Back in 2012, Microsoft launched a Bing It On campaign which basically compared Google’s search to their own search, Bing. According to Microsoft’s claims at that time, users preferred Bing’s search to Google’s search by a ratio of 2:1. This was a surprising claim given that Google, at least on the surface, would be much preferred due to their tight integration with all their products, and their reputation of being around longer than Bing. Well it turns out Microsoft’s claims might not be as accurate as they claim, according to Yale Law School professor, Ian Ayres, who wrote on Freakonomics that the study he and his students conducted actually yielded very different results.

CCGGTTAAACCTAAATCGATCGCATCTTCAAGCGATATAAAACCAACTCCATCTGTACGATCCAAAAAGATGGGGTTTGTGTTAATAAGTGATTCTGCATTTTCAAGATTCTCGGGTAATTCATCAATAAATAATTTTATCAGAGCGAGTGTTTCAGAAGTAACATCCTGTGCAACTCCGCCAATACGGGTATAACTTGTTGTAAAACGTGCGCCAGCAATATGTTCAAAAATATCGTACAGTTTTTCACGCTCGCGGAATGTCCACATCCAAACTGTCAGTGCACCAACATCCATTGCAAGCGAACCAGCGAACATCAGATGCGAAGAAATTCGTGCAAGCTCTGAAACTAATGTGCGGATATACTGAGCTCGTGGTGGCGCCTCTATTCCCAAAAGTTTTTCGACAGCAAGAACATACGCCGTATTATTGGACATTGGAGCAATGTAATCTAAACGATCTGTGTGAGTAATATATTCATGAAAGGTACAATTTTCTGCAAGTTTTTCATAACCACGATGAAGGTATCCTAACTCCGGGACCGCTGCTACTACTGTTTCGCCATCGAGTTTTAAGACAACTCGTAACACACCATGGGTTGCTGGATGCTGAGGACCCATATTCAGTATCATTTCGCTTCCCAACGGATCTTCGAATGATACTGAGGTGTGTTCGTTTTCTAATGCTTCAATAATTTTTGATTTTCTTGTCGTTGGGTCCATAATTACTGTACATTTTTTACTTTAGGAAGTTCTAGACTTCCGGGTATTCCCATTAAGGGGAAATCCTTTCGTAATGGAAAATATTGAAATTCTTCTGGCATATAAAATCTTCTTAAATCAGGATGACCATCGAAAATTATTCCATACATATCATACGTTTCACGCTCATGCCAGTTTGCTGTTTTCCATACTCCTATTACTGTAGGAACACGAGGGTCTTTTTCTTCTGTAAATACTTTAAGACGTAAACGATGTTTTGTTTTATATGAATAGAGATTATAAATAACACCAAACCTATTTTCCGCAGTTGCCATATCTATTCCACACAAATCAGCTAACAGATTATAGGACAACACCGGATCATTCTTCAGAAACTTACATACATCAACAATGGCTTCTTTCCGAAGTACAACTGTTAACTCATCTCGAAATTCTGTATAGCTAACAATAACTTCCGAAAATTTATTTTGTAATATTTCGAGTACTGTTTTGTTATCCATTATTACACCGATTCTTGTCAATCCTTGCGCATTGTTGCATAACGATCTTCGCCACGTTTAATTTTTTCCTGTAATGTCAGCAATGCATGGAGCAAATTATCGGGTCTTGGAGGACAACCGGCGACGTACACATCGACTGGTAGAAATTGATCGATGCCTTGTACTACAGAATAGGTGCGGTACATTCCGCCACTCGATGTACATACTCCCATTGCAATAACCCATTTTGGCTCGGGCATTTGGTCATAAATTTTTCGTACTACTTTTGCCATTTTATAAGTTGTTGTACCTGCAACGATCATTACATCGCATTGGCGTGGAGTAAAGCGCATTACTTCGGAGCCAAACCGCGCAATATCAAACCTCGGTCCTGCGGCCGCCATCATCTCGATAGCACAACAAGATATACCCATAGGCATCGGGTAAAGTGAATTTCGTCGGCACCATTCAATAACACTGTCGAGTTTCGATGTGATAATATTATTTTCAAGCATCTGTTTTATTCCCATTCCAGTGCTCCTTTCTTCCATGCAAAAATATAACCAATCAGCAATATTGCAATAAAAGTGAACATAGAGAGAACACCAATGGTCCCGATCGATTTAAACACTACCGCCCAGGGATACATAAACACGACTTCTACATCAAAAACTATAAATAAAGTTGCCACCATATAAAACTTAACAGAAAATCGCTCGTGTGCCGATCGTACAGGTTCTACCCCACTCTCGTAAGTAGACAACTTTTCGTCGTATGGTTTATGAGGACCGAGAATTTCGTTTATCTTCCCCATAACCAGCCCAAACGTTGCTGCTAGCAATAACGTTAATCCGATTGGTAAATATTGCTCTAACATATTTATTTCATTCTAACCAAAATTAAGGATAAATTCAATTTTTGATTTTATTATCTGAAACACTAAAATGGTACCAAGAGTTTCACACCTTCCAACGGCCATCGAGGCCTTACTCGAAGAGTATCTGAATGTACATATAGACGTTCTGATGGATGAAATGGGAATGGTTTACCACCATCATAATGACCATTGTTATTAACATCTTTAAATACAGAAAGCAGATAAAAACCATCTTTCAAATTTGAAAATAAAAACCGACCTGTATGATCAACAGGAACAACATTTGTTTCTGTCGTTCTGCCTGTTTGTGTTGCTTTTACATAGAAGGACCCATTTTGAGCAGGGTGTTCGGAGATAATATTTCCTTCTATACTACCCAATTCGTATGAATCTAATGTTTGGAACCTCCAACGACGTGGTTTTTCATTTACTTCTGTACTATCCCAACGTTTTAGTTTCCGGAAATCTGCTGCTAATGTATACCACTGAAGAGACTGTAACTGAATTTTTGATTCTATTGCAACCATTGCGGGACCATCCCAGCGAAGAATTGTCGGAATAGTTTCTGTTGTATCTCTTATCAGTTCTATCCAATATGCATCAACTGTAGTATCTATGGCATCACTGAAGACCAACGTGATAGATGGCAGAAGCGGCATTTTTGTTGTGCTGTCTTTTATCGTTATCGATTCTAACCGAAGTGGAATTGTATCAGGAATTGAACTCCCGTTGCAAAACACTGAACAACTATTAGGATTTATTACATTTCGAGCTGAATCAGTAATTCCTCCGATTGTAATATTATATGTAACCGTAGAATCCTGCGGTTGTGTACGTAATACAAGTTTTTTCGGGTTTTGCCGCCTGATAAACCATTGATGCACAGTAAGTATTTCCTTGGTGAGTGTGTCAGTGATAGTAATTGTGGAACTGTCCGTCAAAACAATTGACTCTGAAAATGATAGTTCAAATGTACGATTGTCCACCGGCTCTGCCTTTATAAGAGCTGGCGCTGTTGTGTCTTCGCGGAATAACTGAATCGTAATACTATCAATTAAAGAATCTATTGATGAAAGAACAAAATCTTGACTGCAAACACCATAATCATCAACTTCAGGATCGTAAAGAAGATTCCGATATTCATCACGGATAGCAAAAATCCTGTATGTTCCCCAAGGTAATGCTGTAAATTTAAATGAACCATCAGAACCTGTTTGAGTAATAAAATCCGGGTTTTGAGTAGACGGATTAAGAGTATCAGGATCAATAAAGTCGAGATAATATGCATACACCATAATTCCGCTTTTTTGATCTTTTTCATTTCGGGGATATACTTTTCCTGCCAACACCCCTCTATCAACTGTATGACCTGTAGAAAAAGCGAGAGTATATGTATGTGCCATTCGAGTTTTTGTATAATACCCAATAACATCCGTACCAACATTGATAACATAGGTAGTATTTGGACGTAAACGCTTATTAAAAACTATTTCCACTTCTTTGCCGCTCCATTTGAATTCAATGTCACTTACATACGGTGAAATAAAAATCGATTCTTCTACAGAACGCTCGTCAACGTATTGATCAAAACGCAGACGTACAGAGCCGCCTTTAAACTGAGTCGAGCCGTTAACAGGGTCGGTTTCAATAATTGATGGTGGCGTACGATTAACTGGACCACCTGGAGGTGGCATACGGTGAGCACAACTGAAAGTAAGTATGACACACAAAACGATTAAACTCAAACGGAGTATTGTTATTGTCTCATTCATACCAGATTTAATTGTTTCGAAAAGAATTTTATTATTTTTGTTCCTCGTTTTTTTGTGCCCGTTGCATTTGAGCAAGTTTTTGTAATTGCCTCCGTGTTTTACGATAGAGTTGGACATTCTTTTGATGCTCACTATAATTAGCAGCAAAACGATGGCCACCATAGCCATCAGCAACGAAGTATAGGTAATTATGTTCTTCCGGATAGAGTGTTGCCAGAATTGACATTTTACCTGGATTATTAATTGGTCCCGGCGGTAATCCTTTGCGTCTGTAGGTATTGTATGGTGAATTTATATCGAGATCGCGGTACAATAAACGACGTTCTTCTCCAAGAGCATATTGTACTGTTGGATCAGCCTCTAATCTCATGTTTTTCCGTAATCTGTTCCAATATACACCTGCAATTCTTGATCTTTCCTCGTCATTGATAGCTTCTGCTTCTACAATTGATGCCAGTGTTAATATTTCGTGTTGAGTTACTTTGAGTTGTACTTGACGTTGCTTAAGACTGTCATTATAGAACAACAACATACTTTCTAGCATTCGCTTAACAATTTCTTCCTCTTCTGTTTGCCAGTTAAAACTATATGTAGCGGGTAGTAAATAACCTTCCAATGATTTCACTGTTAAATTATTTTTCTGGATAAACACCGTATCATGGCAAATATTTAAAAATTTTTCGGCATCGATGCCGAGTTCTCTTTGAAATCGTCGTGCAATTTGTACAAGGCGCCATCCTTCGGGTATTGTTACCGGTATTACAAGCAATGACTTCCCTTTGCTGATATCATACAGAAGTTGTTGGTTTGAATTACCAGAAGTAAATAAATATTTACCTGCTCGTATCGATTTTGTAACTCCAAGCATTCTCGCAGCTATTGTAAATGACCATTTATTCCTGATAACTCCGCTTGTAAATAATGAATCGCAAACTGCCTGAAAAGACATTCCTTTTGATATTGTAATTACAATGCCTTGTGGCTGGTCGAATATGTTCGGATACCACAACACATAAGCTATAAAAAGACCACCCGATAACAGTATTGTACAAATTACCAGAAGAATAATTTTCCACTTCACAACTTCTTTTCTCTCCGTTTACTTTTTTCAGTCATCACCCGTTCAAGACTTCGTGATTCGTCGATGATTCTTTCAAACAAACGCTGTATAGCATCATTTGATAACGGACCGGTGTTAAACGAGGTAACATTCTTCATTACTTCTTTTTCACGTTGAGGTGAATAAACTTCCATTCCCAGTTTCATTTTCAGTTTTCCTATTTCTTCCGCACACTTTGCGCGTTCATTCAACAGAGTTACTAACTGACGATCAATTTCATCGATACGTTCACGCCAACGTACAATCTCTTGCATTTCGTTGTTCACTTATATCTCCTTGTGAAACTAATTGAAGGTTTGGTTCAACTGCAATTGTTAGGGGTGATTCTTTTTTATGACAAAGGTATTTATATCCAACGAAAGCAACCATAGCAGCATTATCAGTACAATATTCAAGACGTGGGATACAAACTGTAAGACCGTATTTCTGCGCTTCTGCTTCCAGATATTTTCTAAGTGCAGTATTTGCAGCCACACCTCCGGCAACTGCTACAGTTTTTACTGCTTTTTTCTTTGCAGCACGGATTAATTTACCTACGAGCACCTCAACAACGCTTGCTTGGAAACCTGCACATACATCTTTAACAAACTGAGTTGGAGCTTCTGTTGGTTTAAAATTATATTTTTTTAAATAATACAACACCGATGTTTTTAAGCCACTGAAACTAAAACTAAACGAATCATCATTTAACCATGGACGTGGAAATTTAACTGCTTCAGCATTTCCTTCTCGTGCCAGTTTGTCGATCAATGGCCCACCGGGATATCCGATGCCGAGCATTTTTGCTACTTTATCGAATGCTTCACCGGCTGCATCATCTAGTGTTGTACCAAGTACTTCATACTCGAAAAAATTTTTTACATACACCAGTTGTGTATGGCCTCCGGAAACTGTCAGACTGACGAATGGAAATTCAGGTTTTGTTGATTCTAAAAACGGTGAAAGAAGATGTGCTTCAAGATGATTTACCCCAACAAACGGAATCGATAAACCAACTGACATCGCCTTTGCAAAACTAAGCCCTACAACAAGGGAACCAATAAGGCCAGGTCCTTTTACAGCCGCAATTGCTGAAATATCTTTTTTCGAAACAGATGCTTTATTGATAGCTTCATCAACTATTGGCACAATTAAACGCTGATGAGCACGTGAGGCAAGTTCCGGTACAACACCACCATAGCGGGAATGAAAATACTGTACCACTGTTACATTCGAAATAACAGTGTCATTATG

According to Ayres, “To the contrary of Microsoft’s claim, 53% of subjects preferred Google and 41% Bing (6% of results were ‘ties’) [...] This is not even close to the advertised claim that people prefer Bing ‘nearly two-to-one.’ It is misleading to have advertisements that say people prefer Bing 2:1 and also say join the millions of people who’ve taken the Bing-It-On challenge, if, as in our study, the millions of people haven’t preferred Bing at a nearly a 2:1 rate.” Those are some very bold claims and Microsoft has since responded to Ayres’ findings, stating that a faulty methodology was used by Ayres which explains how he got the results he did, but what do you guys think?
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